Aaron Ford stood at attention with 22 of his fellow soldiers as the last minutes of anticipation wore on. His focus was straight ahead. His eyes rested on one image.
In front of the steady formation, Ford’s wife, Kelli, stood with their two children. Five months earlier, Ford had witnessed the delivery of his son, Jake, via Skype. Kelli arranged delivery by Caesarian section so Aaron could plan to call at just the right moment.
As the soldiers finally broke formation, Ford rushed to his family and held his son for the first time.
Ford was one of four fathers who held their children for the first time at McClellan Soccer Complex on Monday.
After a year away and a 7,000-mile separation, the soldiers of the 1st Battalion of the 167th Infantry rode into McClellan Park, escorted by the Anniston and Oxford police and fire departments as well as the military-honoring motorcycle club, the Patriot Guard Riders. The waiting crowd cheered when the bus came into view, and whooped when the men filed out onto the field.
Members of the Jacksonville American Legion Post 57 had carefully lined the field walkway with 16 six-foot-tall American flags where officers, veterans and families welcomed their soldiers home.
Carl Hays, commander of Post 57, had no family returning home, but he was there if for no other reason than for support.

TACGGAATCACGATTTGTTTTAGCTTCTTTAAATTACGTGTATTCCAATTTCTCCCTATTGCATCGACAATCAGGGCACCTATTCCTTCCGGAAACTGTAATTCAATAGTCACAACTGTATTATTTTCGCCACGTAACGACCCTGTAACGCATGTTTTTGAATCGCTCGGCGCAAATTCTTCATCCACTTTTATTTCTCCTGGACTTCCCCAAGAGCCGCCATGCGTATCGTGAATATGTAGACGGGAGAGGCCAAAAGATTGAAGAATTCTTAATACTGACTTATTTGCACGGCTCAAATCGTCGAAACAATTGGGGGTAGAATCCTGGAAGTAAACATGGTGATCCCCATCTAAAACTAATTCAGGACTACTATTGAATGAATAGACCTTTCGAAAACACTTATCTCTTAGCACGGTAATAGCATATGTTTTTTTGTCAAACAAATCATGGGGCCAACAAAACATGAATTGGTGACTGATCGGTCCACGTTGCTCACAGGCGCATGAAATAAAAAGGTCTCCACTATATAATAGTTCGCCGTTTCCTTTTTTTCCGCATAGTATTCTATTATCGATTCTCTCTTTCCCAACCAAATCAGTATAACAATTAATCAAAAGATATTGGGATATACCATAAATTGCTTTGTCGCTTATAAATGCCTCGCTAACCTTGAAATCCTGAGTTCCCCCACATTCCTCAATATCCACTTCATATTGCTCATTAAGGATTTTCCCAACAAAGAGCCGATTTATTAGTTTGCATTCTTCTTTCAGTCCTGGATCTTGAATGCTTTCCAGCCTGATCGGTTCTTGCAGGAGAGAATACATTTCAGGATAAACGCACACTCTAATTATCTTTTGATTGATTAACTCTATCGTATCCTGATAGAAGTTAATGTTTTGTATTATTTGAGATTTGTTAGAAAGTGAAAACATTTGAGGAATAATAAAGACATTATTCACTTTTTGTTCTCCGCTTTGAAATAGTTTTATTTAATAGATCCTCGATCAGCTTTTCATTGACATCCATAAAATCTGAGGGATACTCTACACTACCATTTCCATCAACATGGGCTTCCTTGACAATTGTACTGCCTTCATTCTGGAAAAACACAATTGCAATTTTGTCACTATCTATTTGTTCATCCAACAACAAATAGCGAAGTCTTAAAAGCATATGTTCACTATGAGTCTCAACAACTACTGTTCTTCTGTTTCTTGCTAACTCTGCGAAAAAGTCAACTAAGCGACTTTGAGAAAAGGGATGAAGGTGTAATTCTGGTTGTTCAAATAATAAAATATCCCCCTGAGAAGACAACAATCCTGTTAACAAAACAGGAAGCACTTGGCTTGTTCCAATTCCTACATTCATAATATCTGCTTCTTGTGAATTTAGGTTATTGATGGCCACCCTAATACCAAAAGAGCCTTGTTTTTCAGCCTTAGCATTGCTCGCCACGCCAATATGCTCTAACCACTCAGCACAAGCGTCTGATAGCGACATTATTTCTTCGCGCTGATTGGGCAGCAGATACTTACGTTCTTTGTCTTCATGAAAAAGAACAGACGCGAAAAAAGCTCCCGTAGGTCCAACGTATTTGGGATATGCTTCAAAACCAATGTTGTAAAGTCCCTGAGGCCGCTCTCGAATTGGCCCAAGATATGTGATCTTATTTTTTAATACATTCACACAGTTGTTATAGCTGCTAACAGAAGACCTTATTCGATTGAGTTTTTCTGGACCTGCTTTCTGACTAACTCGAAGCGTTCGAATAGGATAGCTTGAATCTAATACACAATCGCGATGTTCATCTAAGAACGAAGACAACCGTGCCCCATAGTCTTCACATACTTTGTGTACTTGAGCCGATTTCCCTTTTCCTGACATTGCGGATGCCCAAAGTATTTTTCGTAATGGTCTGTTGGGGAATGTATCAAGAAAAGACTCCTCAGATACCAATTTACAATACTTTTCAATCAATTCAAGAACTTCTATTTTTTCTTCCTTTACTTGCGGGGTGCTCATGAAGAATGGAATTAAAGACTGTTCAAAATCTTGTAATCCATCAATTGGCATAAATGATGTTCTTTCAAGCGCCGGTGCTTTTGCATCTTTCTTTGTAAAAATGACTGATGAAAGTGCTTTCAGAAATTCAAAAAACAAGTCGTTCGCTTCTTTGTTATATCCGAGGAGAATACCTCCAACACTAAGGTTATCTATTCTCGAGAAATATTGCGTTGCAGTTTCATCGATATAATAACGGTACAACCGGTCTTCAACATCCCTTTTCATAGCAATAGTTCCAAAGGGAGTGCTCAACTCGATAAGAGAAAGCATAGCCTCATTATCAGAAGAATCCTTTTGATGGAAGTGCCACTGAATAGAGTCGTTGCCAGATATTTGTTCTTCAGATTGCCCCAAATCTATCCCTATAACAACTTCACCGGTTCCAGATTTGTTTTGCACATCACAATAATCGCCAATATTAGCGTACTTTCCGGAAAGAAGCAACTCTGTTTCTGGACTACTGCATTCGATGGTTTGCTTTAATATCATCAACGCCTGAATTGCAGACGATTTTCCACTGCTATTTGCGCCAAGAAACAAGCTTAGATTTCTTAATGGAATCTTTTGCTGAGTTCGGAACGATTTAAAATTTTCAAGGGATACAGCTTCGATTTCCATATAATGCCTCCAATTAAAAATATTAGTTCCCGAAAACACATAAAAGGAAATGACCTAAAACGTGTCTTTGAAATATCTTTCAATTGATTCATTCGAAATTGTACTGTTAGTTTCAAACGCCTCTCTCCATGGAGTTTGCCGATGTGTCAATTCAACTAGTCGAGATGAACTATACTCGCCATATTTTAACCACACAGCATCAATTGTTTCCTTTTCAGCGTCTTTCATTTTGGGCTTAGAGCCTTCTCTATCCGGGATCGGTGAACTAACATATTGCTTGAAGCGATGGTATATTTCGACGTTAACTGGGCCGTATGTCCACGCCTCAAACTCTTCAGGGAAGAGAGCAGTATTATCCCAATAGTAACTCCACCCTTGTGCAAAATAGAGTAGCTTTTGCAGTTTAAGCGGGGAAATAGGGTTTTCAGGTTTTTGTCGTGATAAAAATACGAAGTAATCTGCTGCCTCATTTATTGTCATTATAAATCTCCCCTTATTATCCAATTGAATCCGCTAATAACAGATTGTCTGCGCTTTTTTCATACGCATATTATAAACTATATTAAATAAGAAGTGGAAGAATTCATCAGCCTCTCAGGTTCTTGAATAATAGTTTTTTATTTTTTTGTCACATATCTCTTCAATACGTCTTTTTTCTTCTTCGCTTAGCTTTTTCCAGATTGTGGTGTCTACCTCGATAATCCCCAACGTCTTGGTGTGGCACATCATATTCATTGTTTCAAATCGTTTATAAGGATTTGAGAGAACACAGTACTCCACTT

“We come out to every homecoming we can to recognize our soldiers and to support the families and people that put on these types of ceremonies,” Hays said.
The remaining 48 soldiers of the 1/167th either returned directly home or to the National Guard Armory in Valley. For the ceremony, Judy Shealy, a sister-in-law to one of the soldiers, sang the national anthem while the Jacksonville State University ROTC Honor Guard presented the colors.
Calhoun County Sheriff Larry Amerson was among the audience. Amerson looked forward to welcoming home the entire battalion and recognizing the service they provided for the United States.
“If it weren’t for these folks willing to serve, our country wouldn’t be as successful as it is,” he said.
One family had another celebration of its own to anticipate later in the week.
“We have my daughter’s graduation in two days and he’s here for that. That was an answered prayer,” Teri Haney said. Her husband, Staff Sgt. Jeff Haney, has served about 10 years between active duty service and National Guard duty. “We’re just going to get back to a normal scene now.”
Megan Skidmore, whose husband, Mitchell, left four days after their daughter’s first birthday, has made it back in time for her second in June.
“I’m just so excited for him to see her,” she said. “Then I can cry.”
Matthew Byrd, a first lieutenant, spoke to the crowd right before he and the rest of the soldiers were dismissed.
“We have to acknowledge the sacrifices that these families, our families have made,” he said. “People thank us. But things don’t slow down here when we leave.”
Once reunited with his family, Jeff Haney described how it felt to be home with one word.
“Great,” he said.